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Friday, May 27, 2011

Don't say "what", say "pardon" darling, and do as the Provincial Lady tells you....

Finally reading E. M. Delafield’s Diary of a Provincial Lady has been a proper homey sort of pleasure, and not just because I am now able to fully understand Simon at Stuck in a Book’s shorthand …. It is a funny and engaging read although, and I am wondering quite how to put this, it didn’t set me on fire if you know what I mean.

The Provincial Lady, or PL as she is known to those who love her is the married Bridget Jones of the 1930s. Now, before you all cry in protest, there are more than a few similarities. Both PL and BJ are profoundly English, profoundly middle class characters who harbour slightly lefty views without knowing quite how to express them. They both recognise the absurdities of the narrow world they live in, but in a kindly way, and knowing that they are an inextricable part of it. Neither of them know how to get out of situations they don’t want to be in. They both write a not quite daily diary, not least because they are both quite funny and intelligent and life just doesn’t offer sufficient opportunities for them to show it. Which brings me to my last, resounding similarity: these are two girls who are really of their ages.

PL is a married lady of the home counties with a husband glued to the Times, a demanding French nanny, a son at a school she can’t afford and a daughter begging to be sent to any school, a woeful lack of servants and a constantly mounting overdraft. Because she is actually rather lovely, she is much in demand. There is Our Vicar, Our Vicar’s Wife, Lady B and numerous others constantly chasing her tail. PL is a dreamer after literary recognition and an imaginer of glamour and society. She lacks social assertiveness, but maybe she would not be as nice if she had it. She is a shopper and a luncher and a reader of novels over cups of tea. She is a mum who wants to be a star, and who can blame her. I loved the slight decadence of her character.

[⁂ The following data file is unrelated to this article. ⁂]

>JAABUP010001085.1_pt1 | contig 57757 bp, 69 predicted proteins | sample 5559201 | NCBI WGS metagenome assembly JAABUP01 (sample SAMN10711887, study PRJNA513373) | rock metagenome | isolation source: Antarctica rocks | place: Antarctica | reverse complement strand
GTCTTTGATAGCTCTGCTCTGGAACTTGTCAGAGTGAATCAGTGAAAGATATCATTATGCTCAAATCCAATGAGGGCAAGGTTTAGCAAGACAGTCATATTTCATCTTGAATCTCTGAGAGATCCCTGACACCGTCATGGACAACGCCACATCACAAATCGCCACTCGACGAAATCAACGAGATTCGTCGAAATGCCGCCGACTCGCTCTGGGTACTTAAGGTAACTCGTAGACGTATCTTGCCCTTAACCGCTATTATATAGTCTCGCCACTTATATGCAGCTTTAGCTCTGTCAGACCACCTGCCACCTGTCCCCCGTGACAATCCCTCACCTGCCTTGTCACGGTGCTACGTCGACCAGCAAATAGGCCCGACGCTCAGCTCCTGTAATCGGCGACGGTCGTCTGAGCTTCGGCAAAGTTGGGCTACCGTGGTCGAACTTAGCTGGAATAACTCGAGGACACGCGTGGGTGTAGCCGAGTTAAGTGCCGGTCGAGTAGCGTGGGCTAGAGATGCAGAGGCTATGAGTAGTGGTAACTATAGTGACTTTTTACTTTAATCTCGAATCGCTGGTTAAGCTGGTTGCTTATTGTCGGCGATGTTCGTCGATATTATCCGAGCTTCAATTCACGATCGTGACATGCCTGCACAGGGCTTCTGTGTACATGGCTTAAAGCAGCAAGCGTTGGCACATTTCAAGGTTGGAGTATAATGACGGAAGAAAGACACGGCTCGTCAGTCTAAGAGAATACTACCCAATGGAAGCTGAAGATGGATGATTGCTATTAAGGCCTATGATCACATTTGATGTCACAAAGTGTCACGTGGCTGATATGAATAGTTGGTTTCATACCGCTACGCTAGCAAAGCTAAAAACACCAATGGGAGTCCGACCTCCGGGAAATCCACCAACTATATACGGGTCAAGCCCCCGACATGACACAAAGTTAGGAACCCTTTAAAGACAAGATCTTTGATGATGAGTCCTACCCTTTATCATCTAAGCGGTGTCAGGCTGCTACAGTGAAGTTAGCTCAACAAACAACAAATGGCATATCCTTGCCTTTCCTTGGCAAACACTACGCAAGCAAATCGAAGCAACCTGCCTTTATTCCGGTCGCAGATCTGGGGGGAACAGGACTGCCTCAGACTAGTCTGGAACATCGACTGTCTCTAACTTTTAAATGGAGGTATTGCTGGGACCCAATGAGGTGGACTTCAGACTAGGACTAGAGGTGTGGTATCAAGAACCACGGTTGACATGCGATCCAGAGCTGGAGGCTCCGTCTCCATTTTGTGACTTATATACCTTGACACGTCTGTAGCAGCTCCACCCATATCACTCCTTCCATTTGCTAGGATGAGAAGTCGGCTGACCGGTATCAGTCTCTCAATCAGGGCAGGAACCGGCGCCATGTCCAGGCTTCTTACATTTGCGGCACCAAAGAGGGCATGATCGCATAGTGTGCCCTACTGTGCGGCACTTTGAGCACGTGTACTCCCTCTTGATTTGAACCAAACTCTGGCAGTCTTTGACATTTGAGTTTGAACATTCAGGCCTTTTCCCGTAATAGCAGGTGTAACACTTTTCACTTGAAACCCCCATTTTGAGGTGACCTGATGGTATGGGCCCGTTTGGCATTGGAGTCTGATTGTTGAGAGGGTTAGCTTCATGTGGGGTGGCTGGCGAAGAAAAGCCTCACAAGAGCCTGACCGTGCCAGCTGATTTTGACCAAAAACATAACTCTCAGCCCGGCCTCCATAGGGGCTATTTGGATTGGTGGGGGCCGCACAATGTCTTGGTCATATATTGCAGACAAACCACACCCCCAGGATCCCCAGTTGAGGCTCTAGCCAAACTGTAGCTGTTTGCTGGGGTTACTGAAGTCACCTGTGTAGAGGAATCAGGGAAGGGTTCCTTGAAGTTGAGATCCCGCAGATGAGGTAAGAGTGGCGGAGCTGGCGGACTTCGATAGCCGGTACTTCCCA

There is another side to all the spending and the dreaming of course and that is a lack of consideration for those who are less fortunate. I see this but it does not diminish the book for me. Books, like life, are not full of perfect people. E. M. Delafield, who I suspect was writing from experience has captured perfectly the displaced arrogance of the English upper middle classes in the interwar years, when they could still recall a luxury life but could no longer afford it. I am not weeping for them, but it is good to hear the story from the horses’ mouth.

So why the lack of fire? Well, I suppose that after a while, I found it a tiny bit boring. Once I had met Our Vicar’s Wife a few times, and realised that PL’s husband Robert was never going to put down the Times and come over all Don Juan and that PL probably didn’t want him to anyway, I felt that I had got the gist. Some have loved this book more and some a lot less. There are interesting opinions to be found at Serendipity, My Porch, A Good Stopping Point, Behind the Curtain and Pining for the West. I have included pictures of book covers and of the author.

Tuesday, May 24, 2011

The return of the weekly portrait: Christina Stead

I am enjoying Cotter's England so much, there is simply nothing else for it. Here is a picture of its author, Christina Stead. More of it and her later ...